Roasted pumpkin seed pesto with pumpkin seed oil

Published Categorized as Sourdough Bread Recipes

What often happens to me is that when I have sourdough bread I don’t have anything to put on a slice of it. And when the fridge is full of pestos, cheese, fresh vegetables, etc., I don’t have my sourdough bread (I could call this bad planning). I didn’t want to make an exception this time either (read: no bread in the view), so I decided to make something that I could still eat with my spoon with no guilt. This is how roasted pumpkin seeds pesto with pumpkin seeds oil was born.

Roasted pumpkin seeds pesto

Whenever I think of pumpkin seeds I think of my mother’s words of how they were her childhood sweets. She lived in the countryside where “real” sweets were something quite unreachable. 30 years later, she passed her healthy snack habit onto me and my brother and we would often take pumpkin seeds with us to a school trip which kept us full for a long time.

Pumpkin seeds (kernels) and pumpkin seed oil

Pumpkin seeds are a real nutrient-dense food as they provide a number of benefits to our body. They:

  • contain a variety of antioxidants
  • are a rich source of vitamins (especially E) and minerals such as phosphorus, magnesium, manganese, copper, iron and zinc. Zinc is important for sleep, mood, skin and prostate health and magnesium is beneficial for the blood pressure.
  • are excellent source of plant-based omega 3s fats
  • are rich in amino-acids and fibers. One of the important amino-acids is tryptophan which is converted into serotonin and afterwards into melatonin, a sleep hormone.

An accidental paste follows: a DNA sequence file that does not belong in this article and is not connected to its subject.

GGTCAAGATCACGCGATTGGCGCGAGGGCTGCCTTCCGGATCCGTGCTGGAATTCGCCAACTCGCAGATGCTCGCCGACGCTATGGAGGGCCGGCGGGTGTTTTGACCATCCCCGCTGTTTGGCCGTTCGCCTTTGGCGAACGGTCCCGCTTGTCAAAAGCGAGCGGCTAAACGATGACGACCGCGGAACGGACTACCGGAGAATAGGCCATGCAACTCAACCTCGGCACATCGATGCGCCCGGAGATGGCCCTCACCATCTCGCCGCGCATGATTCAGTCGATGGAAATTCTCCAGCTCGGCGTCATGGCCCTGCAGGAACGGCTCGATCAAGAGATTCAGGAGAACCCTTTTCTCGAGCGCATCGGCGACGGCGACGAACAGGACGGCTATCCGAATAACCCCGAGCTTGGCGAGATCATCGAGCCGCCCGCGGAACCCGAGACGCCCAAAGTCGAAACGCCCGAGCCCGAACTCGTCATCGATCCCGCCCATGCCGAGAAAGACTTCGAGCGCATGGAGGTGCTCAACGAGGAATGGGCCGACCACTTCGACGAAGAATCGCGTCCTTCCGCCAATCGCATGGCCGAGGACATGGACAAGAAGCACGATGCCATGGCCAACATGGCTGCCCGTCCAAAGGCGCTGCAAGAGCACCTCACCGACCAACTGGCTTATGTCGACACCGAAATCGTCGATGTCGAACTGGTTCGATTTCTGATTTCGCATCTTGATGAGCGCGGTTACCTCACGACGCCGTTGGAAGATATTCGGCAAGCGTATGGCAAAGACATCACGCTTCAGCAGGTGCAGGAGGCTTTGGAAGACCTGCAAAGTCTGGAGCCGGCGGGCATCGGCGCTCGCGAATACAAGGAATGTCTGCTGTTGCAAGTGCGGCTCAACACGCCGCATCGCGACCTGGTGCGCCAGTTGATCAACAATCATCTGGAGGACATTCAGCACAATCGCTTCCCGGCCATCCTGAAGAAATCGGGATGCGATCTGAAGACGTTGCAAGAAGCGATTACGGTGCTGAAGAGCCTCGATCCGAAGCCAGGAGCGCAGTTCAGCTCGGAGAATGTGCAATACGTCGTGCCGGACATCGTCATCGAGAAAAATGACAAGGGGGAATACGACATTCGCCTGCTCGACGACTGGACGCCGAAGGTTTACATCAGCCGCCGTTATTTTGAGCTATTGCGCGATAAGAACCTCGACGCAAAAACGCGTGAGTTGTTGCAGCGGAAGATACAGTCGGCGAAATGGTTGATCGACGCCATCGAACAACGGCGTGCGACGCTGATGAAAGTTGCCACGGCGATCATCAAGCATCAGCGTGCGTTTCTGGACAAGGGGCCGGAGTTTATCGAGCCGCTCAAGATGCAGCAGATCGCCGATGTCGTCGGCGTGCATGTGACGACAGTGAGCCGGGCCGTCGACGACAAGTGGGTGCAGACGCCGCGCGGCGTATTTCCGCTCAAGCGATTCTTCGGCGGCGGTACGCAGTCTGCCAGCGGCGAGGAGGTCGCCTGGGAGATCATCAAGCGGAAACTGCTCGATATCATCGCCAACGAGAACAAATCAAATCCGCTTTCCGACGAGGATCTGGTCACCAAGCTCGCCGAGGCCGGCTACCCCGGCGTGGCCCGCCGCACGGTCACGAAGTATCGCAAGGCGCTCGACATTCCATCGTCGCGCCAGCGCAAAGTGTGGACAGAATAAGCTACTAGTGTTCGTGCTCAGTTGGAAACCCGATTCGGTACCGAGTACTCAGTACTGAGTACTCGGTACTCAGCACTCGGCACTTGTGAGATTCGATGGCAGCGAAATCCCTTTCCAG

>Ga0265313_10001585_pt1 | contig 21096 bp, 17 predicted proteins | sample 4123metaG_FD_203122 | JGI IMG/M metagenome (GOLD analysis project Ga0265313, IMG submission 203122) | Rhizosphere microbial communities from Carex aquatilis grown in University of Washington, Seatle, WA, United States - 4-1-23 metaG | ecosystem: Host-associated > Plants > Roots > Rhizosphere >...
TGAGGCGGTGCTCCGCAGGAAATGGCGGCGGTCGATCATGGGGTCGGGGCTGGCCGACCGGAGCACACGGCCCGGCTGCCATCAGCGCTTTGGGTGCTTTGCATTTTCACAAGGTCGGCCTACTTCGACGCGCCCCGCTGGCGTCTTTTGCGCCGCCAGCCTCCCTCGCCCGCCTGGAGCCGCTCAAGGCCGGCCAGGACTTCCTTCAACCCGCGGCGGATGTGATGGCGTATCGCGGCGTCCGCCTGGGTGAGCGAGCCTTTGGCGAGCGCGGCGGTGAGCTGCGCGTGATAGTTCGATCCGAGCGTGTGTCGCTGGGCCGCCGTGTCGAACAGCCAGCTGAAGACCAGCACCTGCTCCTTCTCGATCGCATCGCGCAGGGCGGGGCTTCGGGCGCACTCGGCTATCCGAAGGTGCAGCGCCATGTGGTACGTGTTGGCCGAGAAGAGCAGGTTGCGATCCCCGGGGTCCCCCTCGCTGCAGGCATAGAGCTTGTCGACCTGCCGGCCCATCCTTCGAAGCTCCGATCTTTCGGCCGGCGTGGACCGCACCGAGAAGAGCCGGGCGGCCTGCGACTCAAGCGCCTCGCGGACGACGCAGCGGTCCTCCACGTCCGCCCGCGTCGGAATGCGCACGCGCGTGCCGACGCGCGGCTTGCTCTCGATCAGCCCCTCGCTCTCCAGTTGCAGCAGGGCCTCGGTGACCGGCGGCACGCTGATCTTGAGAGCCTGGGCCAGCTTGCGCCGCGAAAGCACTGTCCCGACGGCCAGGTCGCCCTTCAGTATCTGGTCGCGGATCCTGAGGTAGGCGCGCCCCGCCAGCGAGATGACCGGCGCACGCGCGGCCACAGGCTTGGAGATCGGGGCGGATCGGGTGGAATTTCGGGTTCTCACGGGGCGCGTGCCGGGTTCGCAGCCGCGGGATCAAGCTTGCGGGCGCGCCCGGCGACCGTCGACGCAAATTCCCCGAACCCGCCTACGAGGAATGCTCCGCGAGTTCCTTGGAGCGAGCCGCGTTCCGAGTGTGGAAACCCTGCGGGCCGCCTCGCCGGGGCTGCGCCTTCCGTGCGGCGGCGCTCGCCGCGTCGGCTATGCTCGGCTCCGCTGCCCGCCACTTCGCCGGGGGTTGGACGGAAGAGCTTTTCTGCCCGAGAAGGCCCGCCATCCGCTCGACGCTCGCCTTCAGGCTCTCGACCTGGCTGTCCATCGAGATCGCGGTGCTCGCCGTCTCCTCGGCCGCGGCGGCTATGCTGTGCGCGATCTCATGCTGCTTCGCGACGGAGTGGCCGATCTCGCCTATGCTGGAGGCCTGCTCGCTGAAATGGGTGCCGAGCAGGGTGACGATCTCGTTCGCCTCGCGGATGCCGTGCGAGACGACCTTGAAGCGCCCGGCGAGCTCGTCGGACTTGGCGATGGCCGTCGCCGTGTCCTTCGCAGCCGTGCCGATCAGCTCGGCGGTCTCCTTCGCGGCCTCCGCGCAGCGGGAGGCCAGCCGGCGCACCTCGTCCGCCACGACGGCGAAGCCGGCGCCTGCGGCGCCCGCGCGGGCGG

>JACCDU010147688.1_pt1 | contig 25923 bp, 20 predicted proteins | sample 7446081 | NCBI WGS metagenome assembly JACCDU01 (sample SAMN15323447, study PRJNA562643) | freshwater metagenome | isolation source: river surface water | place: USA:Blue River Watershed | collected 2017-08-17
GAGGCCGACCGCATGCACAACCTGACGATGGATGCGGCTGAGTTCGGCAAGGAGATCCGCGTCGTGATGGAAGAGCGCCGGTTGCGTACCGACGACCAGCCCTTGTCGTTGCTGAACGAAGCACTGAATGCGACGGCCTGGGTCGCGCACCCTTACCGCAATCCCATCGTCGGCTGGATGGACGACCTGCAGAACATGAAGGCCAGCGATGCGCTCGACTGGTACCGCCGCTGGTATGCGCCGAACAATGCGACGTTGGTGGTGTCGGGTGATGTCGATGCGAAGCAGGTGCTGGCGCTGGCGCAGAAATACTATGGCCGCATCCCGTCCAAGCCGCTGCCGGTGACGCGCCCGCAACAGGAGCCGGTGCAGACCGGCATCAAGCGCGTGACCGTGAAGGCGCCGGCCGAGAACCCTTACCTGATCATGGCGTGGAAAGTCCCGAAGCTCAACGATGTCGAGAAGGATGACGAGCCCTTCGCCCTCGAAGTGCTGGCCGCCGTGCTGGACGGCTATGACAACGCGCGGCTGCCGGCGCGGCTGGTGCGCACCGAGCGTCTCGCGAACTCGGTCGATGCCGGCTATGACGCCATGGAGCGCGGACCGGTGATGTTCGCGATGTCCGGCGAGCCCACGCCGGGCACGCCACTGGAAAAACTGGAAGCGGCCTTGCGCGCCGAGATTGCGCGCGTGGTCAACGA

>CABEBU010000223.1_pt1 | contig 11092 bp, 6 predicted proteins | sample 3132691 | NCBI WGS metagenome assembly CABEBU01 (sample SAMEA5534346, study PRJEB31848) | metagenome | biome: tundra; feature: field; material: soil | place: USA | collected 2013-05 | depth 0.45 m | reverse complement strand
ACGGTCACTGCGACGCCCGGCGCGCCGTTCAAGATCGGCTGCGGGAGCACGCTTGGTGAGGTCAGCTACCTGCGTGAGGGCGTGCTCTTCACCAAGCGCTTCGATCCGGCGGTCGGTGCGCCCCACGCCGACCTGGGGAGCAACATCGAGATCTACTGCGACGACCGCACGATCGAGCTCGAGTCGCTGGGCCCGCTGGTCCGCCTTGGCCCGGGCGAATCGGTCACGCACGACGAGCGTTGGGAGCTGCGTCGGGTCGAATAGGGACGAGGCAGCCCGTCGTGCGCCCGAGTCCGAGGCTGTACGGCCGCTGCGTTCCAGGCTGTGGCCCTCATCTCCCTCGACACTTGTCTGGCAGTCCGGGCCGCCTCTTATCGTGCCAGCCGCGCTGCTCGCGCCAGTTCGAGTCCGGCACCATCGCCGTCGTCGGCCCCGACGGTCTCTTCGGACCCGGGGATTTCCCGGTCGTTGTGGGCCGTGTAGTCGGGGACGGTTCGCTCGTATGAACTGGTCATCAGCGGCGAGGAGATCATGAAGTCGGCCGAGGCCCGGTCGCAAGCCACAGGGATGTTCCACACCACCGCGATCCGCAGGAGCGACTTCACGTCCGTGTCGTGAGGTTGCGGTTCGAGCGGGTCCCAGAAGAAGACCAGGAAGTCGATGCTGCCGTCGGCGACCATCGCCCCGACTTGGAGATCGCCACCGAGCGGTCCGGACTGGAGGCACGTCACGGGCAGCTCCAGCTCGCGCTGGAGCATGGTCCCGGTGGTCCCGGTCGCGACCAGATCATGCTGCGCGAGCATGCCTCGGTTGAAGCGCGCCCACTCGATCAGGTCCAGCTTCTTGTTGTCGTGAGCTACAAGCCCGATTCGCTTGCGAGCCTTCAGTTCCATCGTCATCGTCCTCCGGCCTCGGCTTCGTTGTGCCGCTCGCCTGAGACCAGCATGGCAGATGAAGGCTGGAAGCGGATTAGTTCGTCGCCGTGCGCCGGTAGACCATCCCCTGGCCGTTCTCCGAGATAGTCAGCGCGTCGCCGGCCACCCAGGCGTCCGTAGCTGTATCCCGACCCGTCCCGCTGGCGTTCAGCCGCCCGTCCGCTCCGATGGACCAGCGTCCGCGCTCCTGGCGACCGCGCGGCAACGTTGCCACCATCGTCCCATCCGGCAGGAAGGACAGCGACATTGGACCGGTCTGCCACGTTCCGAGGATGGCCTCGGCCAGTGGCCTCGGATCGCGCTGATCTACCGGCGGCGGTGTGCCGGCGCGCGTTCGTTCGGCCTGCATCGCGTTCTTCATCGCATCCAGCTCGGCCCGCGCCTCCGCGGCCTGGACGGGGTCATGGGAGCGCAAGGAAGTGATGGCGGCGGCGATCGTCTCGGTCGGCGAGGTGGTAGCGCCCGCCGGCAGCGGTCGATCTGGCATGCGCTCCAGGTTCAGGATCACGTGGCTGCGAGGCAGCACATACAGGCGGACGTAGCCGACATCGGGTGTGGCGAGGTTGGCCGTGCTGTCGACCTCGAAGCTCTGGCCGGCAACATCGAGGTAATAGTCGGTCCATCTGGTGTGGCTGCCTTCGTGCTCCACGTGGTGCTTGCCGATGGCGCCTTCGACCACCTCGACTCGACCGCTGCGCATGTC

• are rich in natural phytoestrogens being beneficial for women in menopause

In Slovenia, pumpkin seed oil is considered as a true delicacy and it is made from an autochthonous pumpkin variety called Slovenska golica (Cucurbita pepo L.). Yellow colored pumpkins with green stripes is primarly cultivated for its seeds which are shelled and need no shelling prior to making oil.


Left: raw pumpking seeds. Right: roasted pumpkin seeds.

Roasted pumpkin seeds pesto with pumpkin seed oil
Yields: 250 ml

150 g pumpkin seeds
80-90 g pumpkin seed oil
4 small pinches of finely ground sea salt or to taste
Optional: minced garlic

* to make larger quantities, scale accordingly


1. Roast the pumpkin seeds for 6-8 minutes at 180°C/350°F.

2. Let them cool.

3. Transfer the seeds to a blender or to a food processor and first ground them semi-finely (left photo below), take away 3-4 tablespoons of it to a jar, and then ground the rest again finely (right photo below).


4. Transfer the ground seeds into a jar, salt to taste and pour in pumpkin seed oil to get nicely spreadable consistency.

5. Enjoy freshly made or keep in the fridge.

You can use to pesto for pasta, soups, it’s perfect on polenta, spread it over the slice of sourdough bread or mix it into salads.


Additional health tips:

To preserve the healthy unsaturated fats it’s best to eat pumpkin seeds raw. If you would like to make pesto even healthier, skip the roasting step and proceed as written above or roast them at low temperatures, at 70°C/160°F for 15-20 minutes. In this way, you will still be able to enjoy the nutty aromas of roasted seeds.

As other nuts, pumpkin seeds also contain anti-nutricious phytic acid which can inhibit the availabilty of above mentioned minerals. If eaten in larger quantities, it is therefore advisable to soak or to sprout the seeds and deyhadrated them afterwards to make them more pleasant to taste.


By Natasha Krajnc

Hi! My name is Natasha and I'm specialized in home sourdough bread baking and currently based in Slovakia - a very small country in Central Europe. My bread baking story began in 2011 when I decided to give up commercial yeast. I felt tired all the time (especially after eating bread and other foods made with yeast), I wasn’t motivated to do anything, had trouble concentrating throughout the day, my abdomen was bloated and I was like a trumpet on steroids – basically, I was quite a wreck. I was a big bread lover (and still am) and having to stop eating bread was quite hard at that time but I felt I was on a right way to give my body a chance to heal itself.

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